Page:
Should you abandon or commit to a struggling strategic activity? Should you invest in the latest technology or not? These are just two examples of complex decisions that are about more than technical expertise. In gray-area situations, problems cannot be fixed by applying turnkey solutions, analyzing all the available data or consulting specialists. Managers are left with a puzzle: it seems that there is no ideal solution. This managerial paradox can be a source of confusion and bewilderment, and can result in paralysis or lead to hasty, ill-considered decisions. Badaracco proposes untangling these Gordian knots using a five-step framework by which you question yourself about the consequences of your decisions; your obligations; the feasibility of the solution; and your core values. The final stage consists of summarizing your findings to come up with a pragmatic, ethical solution that is acceptable not just to your but to everybody else as well.
Analysis: conduct a detailed assessment of the implications of your decisions
In a complex or even paradoxical situation, start with a rational, financial approach to decision-making. How can you fully consider the available options and analyze their consequences? How can you put yourself in position to evaluate every alternative from a cost-risk-benefit angle? You might think that this is the ABC of management but many top-notch leaders skip this essential step, as illustrated by the recent Volkswagen scandal. The German car giant employed a string of fraudulent techniques between 2009 and 2012 to reduce emissions from some of its engines during testing, a scam that ultimately cost the company $20 billion. Badaracco insists that it is possible to guard against blind spots if you are willing to distrust your initial gut instinct, devise a decision tree to list existing alternatives, and — most important of all — if you do not embark on the process in isolation. You need devil’s advocates equipped with sharp, critical minds who can act as counterweights and safeguards. Surrounding yourself with such individuals is the best way not to miss any unwelcome repercussions!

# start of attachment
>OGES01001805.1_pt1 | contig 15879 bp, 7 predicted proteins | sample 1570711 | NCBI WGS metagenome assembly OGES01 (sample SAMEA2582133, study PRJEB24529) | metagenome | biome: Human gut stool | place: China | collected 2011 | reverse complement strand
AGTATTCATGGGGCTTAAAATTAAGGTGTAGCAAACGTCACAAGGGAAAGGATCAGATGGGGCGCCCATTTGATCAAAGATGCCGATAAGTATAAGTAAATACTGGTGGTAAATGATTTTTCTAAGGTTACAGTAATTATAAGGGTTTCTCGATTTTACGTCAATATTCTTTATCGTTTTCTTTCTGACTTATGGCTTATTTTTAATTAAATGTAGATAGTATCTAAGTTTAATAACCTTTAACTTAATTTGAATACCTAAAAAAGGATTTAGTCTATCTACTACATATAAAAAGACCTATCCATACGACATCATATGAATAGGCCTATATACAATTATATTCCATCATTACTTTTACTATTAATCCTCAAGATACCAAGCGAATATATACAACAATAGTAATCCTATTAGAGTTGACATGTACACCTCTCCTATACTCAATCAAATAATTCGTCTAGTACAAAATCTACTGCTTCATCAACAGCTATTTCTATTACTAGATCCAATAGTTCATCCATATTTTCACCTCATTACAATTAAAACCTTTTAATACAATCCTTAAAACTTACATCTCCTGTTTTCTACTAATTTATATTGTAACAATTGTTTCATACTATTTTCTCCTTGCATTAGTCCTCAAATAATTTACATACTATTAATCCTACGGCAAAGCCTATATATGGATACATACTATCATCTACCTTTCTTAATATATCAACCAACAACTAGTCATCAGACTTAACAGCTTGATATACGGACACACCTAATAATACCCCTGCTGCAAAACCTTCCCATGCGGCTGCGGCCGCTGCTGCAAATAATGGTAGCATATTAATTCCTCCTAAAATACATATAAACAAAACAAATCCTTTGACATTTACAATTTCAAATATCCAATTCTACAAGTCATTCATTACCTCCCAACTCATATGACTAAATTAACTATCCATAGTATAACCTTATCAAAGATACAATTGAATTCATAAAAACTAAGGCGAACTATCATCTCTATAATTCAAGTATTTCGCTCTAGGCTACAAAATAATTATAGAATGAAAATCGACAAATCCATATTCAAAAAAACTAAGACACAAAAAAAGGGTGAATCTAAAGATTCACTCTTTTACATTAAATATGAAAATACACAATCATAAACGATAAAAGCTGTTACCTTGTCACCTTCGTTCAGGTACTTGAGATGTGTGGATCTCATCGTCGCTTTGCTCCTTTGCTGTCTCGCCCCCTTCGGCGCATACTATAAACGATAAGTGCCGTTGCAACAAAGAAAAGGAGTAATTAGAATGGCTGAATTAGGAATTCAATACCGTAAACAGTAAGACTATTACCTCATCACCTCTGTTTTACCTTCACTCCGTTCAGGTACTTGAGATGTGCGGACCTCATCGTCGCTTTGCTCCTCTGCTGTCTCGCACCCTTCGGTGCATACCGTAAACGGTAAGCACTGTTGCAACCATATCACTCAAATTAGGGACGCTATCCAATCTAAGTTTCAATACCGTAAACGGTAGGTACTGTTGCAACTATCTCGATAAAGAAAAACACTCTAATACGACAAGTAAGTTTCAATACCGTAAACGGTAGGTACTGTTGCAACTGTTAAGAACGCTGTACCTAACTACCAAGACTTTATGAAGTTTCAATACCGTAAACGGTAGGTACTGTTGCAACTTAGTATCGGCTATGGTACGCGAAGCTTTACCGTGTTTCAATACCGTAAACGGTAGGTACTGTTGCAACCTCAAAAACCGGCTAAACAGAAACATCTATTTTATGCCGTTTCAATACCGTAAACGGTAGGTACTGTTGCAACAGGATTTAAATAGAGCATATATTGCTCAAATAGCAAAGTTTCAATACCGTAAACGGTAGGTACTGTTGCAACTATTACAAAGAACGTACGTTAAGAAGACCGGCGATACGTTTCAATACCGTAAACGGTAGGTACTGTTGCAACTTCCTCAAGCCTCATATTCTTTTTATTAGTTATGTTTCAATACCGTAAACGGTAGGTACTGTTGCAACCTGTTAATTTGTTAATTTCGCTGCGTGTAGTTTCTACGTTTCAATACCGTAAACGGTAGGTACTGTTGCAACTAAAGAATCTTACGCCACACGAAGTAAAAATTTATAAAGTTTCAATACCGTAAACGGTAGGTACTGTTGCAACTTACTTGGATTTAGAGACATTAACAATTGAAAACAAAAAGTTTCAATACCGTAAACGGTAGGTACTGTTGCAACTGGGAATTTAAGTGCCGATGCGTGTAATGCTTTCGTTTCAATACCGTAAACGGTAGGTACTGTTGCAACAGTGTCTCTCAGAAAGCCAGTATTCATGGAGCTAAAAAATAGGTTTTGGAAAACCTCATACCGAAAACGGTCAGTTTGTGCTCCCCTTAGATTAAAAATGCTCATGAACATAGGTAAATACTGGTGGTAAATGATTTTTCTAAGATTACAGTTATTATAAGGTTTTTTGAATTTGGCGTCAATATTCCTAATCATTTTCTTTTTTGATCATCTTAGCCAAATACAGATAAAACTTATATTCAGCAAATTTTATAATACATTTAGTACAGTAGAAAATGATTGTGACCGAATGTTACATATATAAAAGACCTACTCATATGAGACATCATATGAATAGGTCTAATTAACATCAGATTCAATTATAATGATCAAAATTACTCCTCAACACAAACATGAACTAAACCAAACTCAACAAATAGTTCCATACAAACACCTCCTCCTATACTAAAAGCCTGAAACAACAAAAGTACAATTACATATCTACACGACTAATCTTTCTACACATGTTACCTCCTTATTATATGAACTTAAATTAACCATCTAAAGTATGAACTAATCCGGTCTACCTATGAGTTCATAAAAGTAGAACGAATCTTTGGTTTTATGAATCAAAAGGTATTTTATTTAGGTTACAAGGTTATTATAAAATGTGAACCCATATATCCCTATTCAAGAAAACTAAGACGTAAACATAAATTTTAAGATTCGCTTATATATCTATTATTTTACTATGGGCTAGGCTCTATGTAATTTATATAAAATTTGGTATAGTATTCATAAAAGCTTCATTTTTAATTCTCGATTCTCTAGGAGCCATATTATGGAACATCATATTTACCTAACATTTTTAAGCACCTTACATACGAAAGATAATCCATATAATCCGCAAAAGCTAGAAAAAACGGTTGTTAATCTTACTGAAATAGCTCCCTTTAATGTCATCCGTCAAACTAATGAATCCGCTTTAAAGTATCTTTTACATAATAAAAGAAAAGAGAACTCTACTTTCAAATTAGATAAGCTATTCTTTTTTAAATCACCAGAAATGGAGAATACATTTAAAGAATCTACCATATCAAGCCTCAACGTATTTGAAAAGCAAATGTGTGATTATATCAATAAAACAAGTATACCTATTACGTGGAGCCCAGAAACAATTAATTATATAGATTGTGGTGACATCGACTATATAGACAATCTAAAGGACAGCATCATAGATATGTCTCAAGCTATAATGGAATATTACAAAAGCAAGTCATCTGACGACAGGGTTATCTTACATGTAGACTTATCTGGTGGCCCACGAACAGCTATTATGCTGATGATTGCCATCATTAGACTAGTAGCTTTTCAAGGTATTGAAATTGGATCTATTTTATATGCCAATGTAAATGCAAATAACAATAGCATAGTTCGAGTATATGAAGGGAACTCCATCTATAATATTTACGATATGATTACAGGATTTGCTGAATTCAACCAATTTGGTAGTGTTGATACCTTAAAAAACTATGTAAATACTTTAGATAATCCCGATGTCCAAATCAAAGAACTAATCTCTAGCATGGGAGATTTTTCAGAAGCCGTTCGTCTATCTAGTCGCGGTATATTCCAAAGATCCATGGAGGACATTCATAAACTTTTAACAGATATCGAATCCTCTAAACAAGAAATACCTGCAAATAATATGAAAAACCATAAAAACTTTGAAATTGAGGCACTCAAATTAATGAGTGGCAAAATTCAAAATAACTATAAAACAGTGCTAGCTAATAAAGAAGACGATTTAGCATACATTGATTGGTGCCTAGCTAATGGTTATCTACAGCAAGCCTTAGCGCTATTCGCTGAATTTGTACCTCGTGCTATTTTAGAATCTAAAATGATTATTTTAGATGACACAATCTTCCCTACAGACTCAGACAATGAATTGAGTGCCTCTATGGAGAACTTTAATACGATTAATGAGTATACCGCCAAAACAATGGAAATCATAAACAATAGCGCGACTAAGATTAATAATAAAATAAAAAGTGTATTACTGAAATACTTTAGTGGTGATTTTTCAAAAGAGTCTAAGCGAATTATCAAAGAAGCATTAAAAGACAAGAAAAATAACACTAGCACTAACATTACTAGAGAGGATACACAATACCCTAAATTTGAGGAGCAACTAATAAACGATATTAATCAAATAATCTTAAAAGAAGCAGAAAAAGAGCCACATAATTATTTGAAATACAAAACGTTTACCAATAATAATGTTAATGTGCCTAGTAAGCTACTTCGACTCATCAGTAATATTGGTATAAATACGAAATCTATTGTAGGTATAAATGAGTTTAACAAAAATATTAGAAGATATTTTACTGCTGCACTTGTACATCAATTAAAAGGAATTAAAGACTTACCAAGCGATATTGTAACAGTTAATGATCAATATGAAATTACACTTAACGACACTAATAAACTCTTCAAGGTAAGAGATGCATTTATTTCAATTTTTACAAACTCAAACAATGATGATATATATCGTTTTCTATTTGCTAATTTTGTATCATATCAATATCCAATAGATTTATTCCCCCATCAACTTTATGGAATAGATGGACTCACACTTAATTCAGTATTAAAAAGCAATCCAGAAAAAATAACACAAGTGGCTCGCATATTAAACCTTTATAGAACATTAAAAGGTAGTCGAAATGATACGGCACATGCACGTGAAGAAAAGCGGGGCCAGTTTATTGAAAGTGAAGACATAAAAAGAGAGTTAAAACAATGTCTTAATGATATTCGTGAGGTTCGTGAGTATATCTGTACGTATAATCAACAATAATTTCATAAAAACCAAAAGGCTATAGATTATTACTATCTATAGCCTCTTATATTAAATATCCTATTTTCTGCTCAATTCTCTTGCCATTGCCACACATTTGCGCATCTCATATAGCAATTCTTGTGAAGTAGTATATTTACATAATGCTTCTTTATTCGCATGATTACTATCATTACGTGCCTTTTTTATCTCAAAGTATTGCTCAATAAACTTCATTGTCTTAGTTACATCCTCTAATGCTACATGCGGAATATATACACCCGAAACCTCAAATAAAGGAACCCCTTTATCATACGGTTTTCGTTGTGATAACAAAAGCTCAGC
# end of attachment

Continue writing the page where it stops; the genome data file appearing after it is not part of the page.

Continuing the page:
Empathy: measure your obligations to all stakeholders
Even the most elaborate decision tree is not enough in itself to untangle gray scenarios, however. Such situations often have ethical dimensions that elude economic analysis. Even if a company’s goal is profitability, it is impossible to manage in terms of return on investment alone. Before taking any decision, you should consider the obligations that tie you to all your stakeholders: employees, customers, shareholders, suppliers, regulatory authorities, local communities, and so on. Even stakeholders who are less established than others and may have a low profile should be identified and included.